THE WHITE HOUSE
Office of the Press Secretary (New York, New York)
PRESS BRIEFING BY DAVID JOHNSON, DEPUTY PRESS SECRETARY FOR NATIONAL SECURITY AFFAIRS
The Loew's Hotel New York, New York
10:28 A.M. EDT
MR. JOHNSON: Good morning. A couple of you have asked -- not necessarily this morning, but earlier -- for any information we might be able to provide on the President's short courtesy call on United Nations Secretary General, Mr. Boutros-Ghali. It went, in terms of time about his schedule, around 10 minutes.
It began by both of the gentlemen remarking at how significant the day was with the signing of the Comprehensive Test Ban Treaty, the President being the first signor of that document, that it would have some immediate effect in terms of creating a barrier to testing, but also the potential for significant, long-term benefit on our goal of limiting proliferation of nuclear weapons.
The remainder of the discussion was taken up mostly with issues of U.N. business, where the United Nations is being active around the world in order to help countries solve problems. Particular topics of interest were the work in Burundi, in Angola, and the ongoing United Nations mission in Haiti -- that, in particular, where we thought that we had worked in a successful way, first with the mission led by the United States, and then the hand-over to the United Nations and now the United Nations effort there being led by the forces from Canada.
There was also a brief discussion of terrorism, which the President laid out more fully in his speech, and the need for us to use the United Nations as a potential tool to work together to combat terrorism around the world and to secure some of the goals the President laid out in his speech -- in particular, the zero tolerance goal and the no-place-to-hide goal of having no place for terrorists to seek refuge anywhere in the world.
Q Was there any mention of Boutros's future?
MR. JOHNSON: That subject didn't come up. It's clear to the Secretary General the position of the United States, that our decision to seek a new secretary general for the next term is irrevocable, and that the United States believes that we need to move now in order to begin those consultations to find a new secretary general.
Q Has the President ever talked to Boutros-Ghali about his future?
MR. JOHNSON: The Secretary of State was the U.S. official who was asked by the President to convey our views to the Secretary General. There is no doubt in the Secretary General's mind that we will exercise our veto and that we will have a new secretary general.
Q Where did they meet, and were they alone? Originally, the President of the council, of the Assembly --
MR. JOHNSON: Excuse me, we may have confused you, but I'll straighten that out. They did not meet alone, they met with their advisors, including the Secretary of State and the National Security Advisor. I'm unsure of who was on the side of the table with Secretary General.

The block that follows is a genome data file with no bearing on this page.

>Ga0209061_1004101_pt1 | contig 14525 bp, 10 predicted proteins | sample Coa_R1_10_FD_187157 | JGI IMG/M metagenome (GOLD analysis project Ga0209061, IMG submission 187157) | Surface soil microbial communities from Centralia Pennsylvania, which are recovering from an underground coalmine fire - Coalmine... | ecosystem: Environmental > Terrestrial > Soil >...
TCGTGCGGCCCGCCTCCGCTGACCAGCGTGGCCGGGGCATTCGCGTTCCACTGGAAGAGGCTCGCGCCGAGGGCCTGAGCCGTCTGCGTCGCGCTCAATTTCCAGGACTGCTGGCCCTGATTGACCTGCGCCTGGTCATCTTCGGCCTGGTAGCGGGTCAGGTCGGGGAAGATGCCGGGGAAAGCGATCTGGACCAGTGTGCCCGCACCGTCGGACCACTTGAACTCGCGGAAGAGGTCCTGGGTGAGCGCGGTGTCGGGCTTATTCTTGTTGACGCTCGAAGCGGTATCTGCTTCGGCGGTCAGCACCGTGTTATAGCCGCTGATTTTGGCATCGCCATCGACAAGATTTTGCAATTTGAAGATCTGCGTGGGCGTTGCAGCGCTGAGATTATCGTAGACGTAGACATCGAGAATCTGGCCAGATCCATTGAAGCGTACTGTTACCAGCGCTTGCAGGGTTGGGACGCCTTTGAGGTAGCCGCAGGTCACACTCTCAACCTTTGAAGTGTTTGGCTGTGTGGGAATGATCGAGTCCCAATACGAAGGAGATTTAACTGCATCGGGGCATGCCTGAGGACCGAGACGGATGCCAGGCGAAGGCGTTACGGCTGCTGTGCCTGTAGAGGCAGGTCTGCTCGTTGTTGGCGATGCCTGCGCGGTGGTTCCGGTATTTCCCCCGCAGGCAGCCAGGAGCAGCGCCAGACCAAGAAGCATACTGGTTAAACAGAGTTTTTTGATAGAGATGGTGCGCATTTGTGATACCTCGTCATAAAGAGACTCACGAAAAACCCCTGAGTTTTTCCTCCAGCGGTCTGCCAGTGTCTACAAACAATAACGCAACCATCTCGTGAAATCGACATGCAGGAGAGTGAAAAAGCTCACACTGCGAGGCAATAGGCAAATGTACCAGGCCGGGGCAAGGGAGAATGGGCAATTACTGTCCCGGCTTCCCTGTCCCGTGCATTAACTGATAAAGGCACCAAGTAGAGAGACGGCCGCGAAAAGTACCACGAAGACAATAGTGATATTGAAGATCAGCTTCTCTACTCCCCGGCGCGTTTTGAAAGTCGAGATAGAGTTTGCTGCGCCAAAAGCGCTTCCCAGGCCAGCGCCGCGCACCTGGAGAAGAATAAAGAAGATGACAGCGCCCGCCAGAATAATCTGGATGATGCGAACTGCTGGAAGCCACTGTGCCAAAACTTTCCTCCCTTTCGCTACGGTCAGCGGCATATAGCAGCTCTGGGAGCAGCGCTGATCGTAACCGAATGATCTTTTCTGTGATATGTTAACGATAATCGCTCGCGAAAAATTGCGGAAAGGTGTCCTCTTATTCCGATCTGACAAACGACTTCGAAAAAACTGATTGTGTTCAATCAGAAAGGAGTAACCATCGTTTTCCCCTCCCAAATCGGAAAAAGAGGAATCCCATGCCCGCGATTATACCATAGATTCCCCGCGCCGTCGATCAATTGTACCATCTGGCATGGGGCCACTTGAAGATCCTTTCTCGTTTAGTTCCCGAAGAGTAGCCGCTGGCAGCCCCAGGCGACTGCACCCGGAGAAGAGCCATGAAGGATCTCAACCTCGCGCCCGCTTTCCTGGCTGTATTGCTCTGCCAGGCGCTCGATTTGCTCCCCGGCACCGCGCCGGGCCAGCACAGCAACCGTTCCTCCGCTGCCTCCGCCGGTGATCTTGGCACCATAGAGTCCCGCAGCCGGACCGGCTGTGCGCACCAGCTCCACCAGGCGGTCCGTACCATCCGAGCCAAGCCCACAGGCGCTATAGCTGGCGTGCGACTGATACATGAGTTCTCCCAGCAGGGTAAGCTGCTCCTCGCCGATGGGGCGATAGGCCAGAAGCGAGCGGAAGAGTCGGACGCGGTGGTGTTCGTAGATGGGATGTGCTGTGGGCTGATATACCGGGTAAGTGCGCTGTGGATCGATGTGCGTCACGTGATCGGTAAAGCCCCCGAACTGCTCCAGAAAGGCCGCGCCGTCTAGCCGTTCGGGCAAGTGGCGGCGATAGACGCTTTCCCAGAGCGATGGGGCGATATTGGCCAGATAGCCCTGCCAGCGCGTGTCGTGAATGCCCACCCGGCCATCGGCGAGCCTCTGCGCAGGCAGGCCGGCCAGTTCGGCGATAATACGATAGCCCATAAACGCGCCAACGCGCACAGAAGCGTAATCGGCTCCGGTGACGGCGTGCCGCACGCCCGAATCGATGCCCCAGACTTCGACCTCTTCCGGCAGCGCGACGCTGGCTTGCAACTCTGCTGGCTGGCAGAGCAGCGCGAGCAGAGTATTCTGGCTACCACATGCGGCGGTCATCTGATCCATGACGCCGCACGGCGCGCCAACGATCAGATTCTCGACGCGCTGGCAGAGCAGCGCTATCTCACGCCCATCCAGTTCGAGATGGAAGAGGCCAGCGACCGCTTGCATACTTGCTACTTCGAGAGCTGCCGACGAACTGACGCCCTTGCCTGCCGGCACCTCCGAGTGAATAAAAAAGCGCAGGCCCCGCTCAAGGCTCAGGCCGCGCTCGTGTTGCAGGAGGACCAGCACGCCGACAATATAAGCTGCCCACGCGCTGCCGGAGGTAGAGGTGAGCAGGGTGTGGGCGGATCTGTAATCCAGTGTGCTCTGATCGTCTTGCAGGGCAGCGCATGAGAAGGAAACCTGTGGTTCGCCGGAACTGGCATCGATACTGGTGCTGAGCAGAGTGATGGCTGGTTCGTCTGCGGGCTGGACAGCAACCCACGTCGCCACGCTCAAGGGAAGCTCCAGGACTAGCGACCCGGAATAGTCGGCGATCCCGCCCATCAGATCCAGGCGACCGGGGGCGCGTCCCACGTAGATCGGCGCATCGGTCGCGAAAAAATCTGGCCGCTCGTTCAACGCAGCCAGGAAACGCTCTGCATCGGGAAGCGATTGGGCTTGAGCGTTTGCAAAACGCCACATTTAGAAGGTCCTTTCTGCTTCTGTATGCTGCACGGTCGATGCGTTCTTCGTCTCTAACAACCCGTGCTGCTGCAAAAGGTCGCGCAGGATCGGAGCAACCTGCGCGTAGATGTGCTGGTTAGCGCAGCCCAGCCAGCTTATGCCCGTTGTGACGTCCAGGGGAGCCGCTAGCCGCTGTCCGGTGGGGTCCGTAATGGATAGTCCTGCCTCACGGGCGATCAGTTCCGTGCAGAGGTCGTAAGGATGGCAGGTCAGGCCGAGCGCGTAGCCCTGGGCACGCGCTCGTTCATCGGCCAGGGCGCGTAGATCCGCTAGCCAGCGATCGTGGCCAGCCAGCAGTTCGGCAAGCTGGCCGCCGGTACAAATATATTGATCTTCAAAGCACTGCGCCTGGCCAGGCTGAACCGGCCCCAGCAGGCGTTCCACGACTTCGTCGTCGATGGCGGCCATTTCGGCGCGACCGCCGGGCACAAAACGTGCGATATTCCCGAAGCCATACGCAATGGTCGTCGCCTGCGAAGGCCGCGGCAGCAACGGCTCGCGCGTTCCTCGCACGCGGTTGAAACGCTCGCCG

Following that meeting there was a separate courtesy call on the President of the U.N. General Assembly, the Malaysian perm rep.
Q Okay, so where did the President and et al meet with the Secretary General?
MR. JOHNSON: In the U.N. buildings. I don't have the name of a room for you.
Q How would you characterize the climate, the atmosphere --
Q Did not come up.
MR. JOHNSON: I think those were a good, constructive discussion about the accomplishments of the day and the way the U.N. had worked and some rather significant areas of the world, often under U.S. leadership, in order to accomplish some very important goals.
Q There's -- I hate to say "speculation" without citing where, but I read a lot of things on the plane. There's some speculation that the United States, after all, will agree to some -- to comprise this fight over Boutros -- agree to some extension, some -- of course, it was tried once before, a year's length and he turned it down. But that would be renewed, that he stay a year or so, while the search continues. Is that part of administration thinking?
MR. JOHNSON: It's our belief and our view that we should have a new Secretary General in 1997, the first of the year, and that we are prepared to use our veto power in order to secure that.
Q And besides the Hashimoto and the Saudi, there's no other bilaterals?
MR. JOHNSON: Mike briefed on the plane on this, I'm not sure the pool report has been prepared. But there will be three bilateral meetings: the Hashimoto meeting, which Mike briefed on extensively yesterday; a bilateral with the Saudi Foreign Minister, Prince Saud; and the third one will be a bilateral meeting with the Russian Foreign Minister, Mr. Primakov. The latter two will be still photographers.
They will follow in sequence. It'll be the third one, yes.
Q Which Saudi?
MR. JOHNSON: The Saudi Foreign Minister.
Q And was Primakov added on because of Yeltsin's health, or was that long-scheduled?
MR. JOHNSON: It was not a long-scheduled. It was scheduled, I believe, sometime yesterday following the discussions that the Secretary of State had with him -- but I would not lay it to what you did.
Q NATO expansion?
MR. JOHNSON: This will be an opportunity to talk about European security issues, mostly. That's where the focus is going to be -- European security, NATO-Russian relations and the process of NATO expansion.
Q Anti-missile defenses?
MR. JOHNSON: We expect that to come up, but you know from, I think, some reporting that you, yourself, have done here that that was an issue that we believe we made significant progress on yesterday.
THE PRESS: Thank you.
END 10:35 A.M. EDT